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Beyond the trite “I was there” photo: Using photos and videos to communicate your research

One signature feature of many academic presentations by development economists is the use of photos. Go to a labor or health economics seminar and you will almost never see a photo of a U.S. worker or U.S. family participating in some early childhood program, but go to a development seminar and odds are incredibly high that you will see shiny happy people holding hands. This is often the source of much eye-rolling among non-development economists (and even among ourselves), so I thought I’d...

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Weekly links Feb 2: hit the beach, develop a country! Female economists, go visit your alma maters! A Stata command round-up, and more…

On Let’s Talk Development, Ugo Gentilini summarizes 12 recent papers on cash transfers and social protection. Aidnography on the “development blogging crisis” (h/t Duncan Green) (and also has a review of 2017) – it is true that we haven’t seen a lot of new development blogging emerge, but they also miss the “not quite a blog” fantastic launch of VoxDev, which has been a welcome new way for academics to summarize some of their research. Speaking of VoxDev, they have a nice piece this week...

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What’s new in education research? Impact evaluations and measurement – January 2018 round-up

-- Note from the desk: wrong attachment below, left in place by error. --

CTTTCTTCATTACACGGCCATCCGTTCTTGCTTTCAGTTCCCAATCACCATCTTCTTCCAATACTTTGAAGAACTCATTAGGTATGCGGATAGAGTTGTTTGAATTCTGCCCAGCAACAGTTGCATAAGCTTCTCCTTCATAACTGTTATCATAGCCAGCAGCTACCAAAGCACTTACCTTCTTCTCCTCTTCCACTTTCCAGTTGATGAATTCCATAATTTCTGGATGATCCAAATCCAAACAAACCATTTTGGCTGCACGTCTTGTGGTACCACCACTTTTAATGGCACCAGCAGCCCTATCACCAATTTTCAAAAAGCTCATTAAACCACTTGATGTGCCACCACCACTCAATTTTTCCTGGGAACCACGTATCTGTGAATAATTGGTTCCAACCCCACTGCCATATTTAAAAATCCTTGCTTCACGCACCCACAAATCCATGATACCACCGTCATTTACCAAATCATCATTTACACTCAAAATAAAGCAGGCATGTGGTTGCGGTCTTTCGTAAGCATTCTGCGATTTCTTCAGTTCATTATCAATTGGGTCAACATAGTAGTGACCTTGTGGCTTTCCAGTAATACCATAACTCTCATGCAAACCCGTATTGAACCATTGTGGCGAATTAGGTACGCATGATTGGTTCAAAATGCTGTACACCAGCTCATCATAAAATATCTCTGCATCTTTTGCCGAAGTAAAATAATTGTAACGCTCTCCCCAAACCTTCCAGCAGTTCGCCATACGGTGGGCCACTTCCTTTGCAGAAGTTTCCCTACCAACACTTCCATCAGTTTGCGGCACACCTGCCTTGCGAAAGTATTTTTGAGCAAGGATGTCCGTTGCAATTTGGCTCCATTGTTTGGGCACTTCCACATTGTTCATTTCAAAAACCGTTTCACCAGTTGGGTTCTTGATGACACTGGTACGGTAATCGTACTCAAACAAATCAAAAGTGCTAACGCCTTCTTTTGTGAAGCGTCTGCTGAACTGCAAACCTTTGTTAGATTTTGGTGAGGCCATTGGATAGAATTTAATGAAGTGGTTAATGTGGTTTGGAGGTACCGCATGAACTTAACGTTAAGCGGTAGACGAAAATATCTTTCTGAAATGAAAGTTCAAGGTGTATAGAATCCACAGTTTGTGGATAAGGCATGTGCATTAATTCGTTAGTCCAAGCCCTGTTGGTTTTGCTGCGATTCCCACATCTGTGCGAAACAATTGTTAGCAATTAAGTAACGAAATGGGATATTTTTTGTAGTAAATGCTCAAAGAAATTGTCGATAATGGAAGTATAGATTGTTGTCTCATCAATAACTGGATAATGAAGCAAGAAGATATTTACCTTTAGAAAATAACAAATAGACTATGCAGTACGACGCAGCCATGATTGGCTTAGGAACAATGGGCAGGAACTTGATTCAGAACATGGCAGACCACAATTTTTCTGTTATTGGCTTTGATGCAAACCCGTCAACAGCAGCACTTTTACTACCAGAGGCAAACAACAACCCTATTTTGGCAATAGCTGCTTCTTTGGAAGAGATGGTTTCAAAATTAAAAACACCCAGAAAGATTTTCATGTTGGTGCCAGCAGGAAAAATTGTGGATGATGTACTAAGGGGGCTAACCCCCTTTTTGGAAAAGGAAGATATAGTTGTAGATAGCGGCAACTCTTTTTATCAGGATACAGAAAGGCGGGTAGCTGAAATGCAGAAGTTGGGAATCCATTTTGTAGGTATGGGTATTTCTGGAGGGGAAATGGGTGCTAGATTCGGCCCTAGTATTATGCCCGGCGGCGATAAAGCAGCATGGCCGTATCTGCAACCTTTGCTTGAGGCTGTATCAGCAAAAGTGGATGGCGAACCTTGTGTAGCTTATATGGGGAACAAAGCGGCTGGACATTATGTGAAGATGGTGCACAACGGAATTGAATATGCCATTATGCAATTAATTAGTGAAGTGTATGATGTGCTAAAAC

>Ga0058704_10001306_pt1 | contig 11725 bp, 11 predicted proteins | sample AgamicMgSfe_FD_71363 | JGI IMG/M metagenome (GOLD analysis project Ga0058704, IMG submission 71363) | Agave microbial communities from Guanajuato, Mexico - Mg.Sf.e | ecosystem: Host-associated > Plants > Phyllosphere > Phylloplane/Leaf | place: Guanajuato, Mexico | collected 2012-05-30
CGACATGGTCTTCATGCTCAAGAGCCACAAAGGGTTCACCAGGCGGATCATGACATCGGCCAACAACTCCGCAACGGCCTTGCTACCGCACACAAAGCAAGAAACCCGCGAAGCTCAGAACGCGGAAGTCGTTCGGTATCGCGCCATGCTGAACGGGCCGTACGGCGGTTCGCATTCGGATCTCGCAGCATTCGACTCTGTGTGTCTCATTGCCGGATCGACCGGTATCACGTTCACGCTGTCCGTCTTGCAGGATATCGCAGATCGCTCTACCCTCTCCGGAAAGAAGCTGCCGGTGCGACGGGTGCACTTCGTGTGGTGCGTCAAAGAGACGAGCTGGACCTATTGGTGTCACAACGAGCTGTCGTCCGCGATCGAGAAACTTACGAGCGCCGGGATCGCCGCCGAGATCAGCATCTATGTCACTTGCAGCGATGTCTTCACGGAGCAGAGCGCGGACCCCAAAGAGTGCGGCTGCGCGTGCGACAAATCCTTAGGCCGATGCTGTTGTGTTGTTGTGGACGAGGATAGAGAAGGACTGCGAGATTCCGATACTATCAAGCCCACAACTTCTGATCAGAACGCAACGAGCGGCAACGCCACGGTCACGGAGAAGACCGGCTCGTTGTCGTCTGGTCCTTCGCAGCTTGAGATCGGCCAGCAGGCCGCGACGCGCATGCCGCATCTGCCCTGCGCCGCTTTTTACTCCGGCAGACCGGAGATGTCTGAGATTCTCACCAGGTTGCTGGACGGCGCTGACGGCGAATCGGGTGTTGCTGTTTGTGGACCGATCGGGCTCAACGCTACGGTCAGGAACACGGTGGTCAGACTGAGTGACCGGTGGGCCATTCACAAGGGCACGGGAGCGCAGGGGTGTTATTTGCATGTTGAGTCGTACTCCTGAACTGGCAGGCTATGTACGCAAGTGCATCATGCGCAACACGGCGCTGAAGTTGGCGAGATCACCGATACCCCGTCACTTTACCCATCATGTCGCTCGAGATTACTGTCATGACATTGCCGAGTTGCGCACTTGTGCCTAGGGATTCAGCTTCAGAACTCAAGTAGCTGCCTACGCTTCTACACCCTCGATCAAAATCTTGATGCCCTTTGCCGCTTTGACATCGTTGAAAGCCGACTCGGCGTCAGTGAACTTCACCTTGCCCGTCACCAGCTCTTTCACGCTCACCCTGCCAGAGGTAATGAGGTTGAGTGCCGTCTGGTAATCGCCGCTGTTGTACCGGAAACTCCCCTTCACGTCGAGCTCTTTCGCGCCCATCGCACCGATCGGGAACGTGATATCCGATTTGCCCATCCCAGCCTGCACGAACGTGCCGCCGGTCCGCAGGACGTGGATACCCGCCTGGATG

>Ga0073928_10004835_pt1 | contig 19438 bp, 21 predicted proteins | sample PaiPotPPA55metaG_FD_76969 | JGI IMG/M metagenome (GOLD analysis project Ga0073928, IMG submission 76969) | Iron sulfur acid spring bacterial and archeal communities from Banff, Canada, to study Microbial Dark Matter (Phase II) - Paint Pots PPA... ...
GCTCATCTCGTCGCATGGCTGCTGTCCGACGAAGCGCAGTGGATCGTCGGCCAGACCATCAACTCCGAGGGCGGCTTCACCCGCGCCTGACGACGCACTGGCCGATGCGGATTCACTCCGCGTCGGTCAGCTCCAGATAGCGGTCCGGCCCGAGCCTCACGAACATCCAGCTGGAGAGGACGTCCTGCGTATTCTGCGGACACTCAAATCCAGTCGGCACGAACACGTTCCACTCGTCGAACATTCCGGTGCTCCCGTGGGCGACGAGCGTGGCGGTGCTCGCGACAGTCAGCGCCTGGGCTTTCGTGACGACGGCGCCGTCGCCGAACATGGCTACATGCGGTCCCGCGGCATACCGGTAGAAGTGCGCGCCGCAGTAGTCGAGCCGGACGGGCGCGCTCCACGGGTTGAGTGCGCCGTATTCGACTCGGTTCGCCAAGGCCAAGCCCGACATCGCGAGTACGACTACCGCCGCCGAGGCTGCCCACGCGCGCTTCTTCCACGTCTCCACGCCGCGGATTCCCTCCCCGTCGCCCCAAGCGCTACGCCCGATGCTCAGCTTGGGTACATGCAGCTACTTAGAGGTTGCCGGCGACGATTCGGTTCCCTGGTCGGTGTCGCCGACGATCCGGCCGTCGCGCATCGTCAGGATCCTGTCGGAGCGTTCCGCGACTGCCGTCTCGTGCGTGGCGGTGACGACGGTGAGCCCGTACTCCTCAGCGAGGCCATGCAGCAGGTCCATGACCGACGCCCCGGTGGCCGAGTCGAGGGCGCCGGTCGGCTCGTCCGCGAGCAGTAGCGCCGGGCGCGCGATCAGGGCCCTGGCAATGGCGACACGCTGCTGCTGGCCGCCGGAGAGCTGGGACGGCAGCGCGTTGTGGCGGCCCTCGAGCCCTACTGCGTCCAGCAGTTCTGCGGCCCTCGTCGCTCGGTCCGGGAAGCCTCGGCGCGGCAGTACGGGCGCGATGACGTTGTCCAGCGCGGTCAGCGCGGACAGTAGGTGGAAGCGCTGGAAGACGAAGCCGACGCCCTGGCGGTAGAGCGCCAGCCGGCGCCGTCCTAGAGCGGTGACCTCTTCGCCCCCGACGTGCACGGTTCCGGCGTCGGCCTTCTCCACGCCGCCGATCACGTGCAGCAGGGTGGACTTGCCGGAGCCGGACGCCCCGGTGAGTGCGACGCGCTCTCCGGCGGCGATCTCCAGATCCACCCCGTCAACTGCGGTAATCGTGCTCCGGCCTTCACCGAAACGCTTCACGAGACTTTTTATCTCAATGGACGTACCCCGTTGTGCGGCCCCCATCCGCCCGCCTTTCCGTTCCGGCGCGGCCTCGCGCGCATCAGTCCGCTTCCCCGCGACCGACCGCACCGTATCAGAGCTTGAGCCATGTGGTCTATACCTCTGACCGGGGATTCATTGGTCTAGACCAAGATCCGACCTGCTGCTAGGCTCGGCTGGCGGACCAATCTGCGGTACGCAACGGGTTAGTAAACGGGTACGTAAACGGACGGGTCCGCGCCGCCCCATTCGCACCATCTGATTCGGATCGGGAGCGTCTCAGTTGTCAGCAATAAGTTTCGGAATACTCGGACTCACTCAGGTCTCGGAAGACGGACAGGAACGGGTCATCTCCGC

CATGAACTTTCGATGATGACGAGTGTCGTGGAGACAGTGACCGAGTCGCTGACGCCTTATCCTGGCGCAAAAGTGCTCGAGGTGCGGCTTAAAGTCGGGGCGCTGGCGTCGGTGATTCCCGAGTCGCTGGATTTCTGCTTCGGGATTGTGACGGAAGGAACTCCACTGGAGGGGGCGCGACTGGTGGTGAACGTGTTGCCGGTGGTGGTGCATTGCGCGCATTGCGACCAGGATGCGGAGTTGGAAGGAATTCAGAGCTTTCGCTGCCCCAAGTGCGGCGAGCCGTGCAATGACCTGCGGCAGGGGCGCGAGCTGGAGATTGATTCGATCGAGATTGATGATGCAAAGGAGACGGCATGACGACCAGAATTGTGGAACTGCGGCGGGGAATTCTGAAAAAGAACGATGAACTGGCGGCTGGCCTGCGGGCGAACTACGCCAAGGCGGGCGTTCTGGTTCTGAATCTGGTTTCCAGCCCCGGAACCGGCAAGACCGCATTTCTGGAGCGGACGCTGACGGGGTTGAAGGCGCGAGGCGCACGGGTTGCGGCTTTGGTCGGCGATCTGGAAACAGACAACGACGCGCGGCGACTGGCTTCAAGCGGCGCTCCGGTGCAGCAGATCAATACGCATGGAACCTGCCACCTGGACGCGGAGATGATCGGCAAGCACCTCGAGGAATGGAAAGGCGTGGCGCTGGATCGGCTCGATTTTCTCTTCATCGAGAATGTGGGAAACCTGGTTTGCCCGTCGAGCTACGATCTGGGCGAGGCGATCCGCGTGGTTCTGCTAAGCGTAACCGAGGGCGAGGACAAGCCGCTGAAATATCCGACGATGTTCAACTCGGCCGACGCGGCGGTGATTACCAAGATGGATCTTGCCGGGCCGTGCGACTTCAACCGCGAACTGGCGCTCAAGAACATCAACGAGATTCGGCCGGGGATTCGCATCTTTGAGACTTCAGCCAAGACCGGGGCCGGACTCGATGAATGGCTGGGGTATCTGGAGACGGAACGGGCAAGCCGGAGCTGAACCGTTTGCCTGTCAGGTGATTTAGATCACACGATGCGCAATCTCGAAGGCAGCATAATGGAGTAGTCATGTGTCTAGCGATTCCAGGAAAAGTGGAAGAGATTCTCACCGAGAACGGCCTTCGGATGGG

Here is a selected round-up of recent research on education in low- and middle-income countries, with a few findings from high-income countries that I found relevant. This is mostly but not entirely from the “economics of education” literature. If I’m missing recent articles that you’ve found useful, please add them in the comments!What is education good for? Education saves lives, but only some of them! “Education is strongly associated with better health and longer lives.” But is that...

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I just signed my first referee report

I once received a referee report for a journal submission that said, “In fact, in my view its contribution to science is negative…” The report continued with comments about how the paper lacked “proper and sound scientific inquiry” and was “…unsuitable for publication pretty much anywhere, I think.” Just in case the four-page assault was not sufficient, the report ended with encouraging the authors to “…move onto the next project.” It was hard to avoid the feeling that the referee was...

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Weekly links January 26: learn to machine learn, that wellness program might only help with your multiple testing correction, working beats saving, and more…

AEA continuing education videos and slides are now up, including the machine learning course taught by Athey and Imbens. One step towards fixing the leaky gender pipeline in higher education: the guardian reports on a study of UK universities which finds places with more generous maternity leave in the UK “were better able to retain qualified women who went on to become professors and receive higher pay” A couple of (non-development) NBER working papers (yes, they annoyingly are gated) of...